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Leandro Medina, Mr. Andrew W Jonelis, and Mehmet Cangul
The multiple indicator-multiple cause (MIMIC) method is a well-established tool for measuring informal economic activity. However, it has been criticized because GDP is used both as a cause and indicator variable. To address this issue, this paper applies for the first time the light intensity approach (instead of GDP). It also uses the Predictive Mean Matching (PMM) method to estimate the size of the informal economy for Sub-Saharan African countries over 24 years. Results suggest that informal economy in Sub-Saharan Africa remains among the largest in the world, although this share has been very gradually declining. It also finds significant heterogeneity, with informality ranging from a low of 20 to 25 percent in Mauritius, South Africa and Namibia to a high of 50 to 65 percent in Benin, Tanzania and Nigeria.
Mr. Gabriel Quiros-Romero, Mr. Thomas F Alexander, and Ms. Jennifer Ribarsky
This paper proposes a framework for measuring the informal economy that is consistent with internationally agreed concepts and methodology for measuring GDP. Based on the proposed framework, the informal economy “comprises production of informal sector units, production of goods for own final use, production of domestic workers, and production generated by informal employment in formal enterprises.” This proposed framework will facilitate preparation of estimates of the informal economy as a component of GDP.
Mr. Gabriel Quiros-Romero, Mr. Thomas F Alexander, and Ms. Jennifer Ribarsky

evasion not only in micro-firms but also in larger firms. Since informal economy activities are generally small and not registered, statistical agencies face major difficulties in measuring economic activity associated with informality. 5. Improving the measurement of the informal economy can make policies better targeted and more effective. Since informal activity is unregistered and may fall below the regulation and taxation thresholds, economic policies at large may not fully attain their intended effect. While there has long been interest in monitoring and

Leandro Medina, Mr. Andrew W Jonelis, and Mehmet Cangul

activity. Using findings that indicate the electricity-overall GDP elasticity is close to one, these authors suggest using the difference between growth of electricity consumption and growth of official GDP as a proxy for the growth of the informal economy. This method is simple and appealing, but has many drawbacks, including: (i) not all informal economy activities require a considerable amount of electricity (e.g. personal services) or the use of other energy sources (like coal, gas, etc.), hence only part of the informal economy growth is captured; and (ii) the

International Monetary Fund

to provide adequate incentives for staff to take on additional responsibilities. 38 This assumes that 2 percent of the measured annual economic growth over the next 6 years is recognition of informal economy activity, and that payroll taxes are cut by one eighth. 39 The experience in the Czech Republic suggests that this may also curtail informal payments. See World Bank (2002) . 40 See World Bank (2003) . 41 In mid-September, the authorities announced that pensions would be lifted to the subsistence level of Hrv 284 per month. This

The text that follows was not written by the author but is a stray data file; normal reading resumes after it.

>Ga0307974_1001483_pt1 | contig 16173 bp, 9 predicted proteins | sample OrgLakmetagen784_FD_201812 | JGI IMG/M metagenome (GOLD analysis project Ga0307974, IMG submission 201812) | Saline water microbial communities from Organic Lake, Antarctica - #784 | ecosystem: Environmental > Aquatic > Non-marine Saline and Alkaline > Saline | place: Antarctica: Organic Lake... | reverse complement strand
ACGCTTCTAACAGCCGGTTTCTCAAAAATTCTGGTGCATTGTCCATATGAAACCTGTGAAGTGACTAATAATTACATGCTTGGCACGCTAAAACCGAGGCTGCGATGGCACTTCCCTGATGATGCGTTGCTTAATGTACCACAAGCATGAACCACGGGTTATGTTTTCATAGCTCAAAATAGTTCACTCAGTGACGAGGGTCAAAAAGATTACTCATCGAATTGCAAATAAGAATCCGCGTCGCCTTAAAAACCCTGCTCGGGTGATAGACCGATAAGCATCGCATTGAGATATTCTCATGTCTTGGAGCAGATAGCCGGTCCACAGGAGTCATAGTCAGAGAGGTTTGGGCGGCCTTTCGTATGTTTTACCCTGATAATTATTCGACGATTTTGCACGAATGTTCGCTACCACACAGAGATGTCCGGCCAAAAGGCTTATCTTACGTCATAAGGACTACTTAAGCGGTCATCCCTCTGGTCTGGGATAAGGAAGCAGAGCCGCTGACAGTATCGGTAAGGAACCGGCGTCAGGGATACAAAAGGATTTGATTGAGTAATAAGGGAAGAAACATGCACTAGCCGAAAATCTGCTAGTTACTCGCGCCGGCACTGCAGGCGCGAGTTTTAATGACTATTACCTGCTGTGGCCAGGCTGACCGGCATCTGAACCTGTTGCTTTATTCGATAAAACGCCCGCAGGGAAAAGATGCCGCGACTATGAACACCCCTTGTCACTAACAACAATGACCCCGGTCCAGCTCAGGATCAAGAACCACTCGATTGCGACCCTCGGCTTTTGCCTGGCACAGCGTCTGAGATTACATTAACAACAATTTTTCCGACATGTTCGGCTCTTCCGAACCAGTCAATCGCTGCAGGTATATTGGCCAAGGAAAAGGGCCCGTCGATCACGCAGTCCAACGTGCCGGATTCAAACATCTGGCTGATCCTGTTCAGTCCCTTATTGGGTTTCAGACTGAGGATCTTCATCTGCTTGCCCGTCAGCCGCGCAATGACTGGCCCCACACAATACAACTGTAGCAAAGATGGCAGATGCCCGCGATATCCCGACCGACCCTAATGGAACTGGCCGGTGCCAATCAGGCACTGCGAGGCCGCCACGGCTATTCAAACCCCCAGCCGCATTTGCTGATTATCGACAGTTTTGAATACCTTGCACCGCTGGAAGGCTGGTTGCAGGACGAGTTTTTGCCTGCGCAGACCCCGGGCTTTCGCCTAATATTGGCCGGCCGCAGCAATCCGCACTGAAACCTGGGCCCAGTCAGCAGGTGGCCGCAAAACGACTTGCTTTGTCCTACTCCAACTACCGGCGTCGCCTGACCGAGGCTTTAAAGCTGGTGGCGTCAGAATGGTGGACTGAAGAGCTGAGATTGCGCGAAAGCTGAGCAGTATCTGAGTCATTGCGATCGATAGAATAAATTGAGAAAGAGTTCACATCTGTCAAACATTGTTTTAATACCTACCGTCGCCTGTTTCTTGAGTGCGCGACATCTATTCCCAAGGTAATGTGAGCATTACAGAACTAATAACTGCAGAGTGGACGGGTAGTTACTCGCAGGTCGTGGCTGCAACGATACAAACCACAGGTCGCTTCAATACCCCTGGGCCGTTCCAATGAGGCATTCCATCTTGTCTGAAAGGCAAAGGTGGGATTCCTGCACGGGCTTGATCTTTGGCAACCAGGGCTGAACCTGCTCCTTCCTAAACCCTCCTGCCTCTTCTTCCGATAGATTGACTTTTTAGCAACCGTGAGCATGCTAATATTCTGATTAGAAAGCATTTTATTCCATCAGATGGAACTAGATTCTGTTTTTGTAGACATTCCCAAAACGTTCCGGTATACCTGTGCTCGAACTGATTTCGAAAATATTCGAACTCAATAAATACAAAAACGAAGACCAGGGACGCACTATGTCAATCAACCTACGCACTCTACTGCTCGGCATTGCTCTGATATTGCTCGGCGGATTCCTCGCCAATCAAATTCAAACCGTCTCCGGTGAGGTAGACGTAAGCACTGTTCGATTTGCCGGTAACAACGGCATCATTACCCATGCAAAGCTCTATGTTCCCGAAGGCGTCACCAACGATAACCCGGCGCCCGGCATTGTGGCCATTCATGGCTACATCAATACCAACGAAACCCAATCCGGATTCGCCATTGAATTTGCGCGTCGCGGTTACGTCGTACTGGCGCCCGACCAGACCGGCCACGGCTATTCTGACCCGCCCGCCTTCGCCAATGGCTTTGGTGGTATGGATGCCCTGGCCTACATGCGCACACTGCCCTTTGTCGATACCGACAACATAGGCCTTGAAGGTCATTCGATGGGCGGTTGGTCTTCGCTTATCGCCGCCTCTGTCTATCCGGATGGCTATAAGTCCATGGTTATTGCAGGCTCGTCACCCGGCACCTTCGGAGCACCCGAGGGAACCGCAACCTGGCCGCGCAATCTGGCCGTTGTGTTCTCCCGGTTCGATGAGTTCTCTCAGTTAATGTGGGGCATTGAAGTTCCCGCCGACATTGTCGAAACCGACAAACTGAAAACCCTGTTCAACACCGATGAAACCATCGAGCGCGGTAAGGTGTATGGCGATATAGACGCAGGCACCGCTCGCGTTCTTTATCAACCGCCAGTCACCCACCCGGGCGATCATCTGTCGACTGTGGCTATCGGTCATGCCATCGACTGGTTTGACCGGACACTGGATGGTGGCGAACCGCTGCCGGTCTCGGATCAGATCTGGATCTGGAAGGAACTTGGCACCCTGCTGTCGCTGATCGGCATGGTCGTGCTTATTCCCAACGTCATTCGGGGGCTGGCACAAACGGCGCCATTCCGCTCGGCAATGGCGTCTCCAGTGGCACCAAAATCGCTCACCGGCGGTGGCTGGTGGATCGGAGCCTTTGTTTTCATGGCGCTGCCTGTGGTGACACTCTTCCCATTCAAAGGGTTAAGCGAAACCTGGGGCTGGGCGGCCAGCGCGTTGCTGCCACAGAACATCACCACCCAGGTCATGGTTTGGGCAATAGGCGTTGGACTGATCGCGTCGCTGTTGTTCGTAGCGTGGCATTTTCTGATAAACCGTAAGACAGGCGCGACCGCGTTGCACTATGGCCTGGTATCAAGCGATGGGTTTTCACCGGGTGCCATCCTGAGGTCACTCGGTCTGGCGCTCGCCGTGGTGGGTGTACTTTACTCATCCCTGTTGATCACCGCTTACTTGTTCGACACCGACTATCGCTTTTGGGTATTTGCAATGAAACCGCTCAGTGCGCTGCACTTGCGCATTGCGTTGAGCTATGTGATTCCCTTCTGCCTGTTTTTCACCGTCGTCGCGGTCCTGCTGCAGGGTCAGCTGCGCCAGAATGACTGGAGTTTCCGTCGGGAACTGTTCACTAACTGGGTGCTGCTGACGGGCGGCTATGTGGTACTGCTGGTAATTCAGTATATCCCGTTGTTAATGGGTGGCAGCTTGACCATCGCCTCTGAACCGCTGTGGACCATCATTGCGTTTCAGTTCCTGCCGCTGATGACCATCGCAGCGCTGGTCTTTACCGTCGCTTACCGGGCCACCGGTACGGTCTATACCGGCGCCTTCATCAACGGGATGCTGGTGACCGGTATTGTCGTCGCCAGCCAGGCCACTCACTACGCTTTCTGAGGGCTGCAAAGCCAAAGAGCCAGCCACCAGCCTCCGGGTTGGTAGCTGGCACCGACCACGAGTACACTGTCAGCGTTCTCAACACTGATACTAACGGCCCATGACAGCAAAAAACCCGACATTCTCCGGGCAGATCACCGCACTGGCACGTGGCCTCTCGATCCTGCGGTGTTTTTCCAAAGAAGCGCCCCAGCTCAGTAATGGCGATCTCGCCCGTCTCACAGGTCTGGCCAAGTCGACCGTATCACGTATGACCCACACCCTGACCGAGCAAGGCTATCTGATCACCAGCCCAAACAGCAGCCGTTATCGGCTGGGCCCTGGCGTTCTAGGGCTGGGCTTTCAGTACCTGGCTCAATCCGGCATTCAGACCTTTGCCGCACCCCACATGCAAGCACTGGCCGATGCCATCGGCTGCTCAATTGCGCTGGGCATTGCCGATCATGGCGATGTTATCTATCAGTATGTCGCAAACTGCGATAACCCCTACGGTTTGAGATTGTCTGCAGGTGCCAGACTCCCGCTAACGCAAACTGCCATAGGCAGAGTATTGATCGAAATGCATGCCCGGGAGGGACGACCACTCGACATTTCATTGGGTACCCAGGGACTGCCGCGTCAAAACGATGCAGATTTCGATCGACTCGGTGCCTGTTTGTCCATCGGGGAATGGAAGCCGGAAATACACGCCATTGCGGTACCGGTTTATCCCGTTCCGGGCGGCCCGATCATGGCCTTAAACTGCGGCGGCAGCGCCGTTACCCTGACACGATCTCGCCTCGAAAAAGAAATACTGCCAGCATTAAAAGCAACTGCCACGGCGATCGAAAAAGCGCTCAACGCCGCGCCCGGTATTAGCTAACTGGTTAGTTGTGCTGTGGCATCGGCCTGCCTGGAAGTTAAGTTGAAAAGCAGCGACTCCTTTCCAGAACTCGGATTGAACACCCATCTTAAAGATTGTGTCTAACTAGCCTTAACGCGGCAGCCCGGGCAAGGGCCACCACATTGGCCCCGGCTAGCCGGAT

Guillermo Javier Vuletin

as a proxy for the growth of the informal economy. This method is simple and appealing, but has many drawbacks, including: (i) not all informal economy activities require a considerable amount of electricity (e.g. personal services) or use other energy sources (like coal, gas, etc.), hence only part of the informal economy growth is captured; and (ii) the electricity-overall GDP elasticity might significantly vary across countries and over time. Transaction approach : 9 Using Fischer’s quantity equation, Money*Velocity = Prices*Transactions , and assuming that

Céline Allard

authors suggest using the difference between growth of electricity consumption and growth of official GDP as a proxy for the growth of the informal economy. This method is simple and appealing, but has many drawbacks, including that (1) not all informal economy activities require a considerable amount of electricity (for example, personal services) or the use of other energy sources (for example, coal, gas), hence only part of the informal economy growth is captured; and (2) the electricity-overall GDP elasticity might vary significantly across countries and over time

Guillermo Javier Vuletin
This paper estimates the size of the informal economy for 32 mainly Latin American and Caribbean countries in the early 2000s. Using a structural equation modeling approach, we find that a stringent tax system and regulatory environment, higher inflation, and dominance of the agriculture sector are key factors in determining the size of the informal economy. The results also confirm that a higher degree of informality reduces labor unionization, the number of contributors to social security schemes, and enrollment rates in education.
International Monetary Fund
This Selected Issues paper presents a snapshot of some economic issues for Ukraine. It analyzes risks for the banking sector stability. It investigates Ukraine’s real equilibrium exchange rate, drawing chiefly from cross-country panel-data analysis, and the experience of other neighboring East-European countries. The results suggest that Ukraine will likely experience significant upward pressure on the real exchange rate, particularly as it orients itself to the European Union. The paper also uses newly available data to give a broad overview of Ukraine’s asset and liability position vis-à-vis the rest of the world.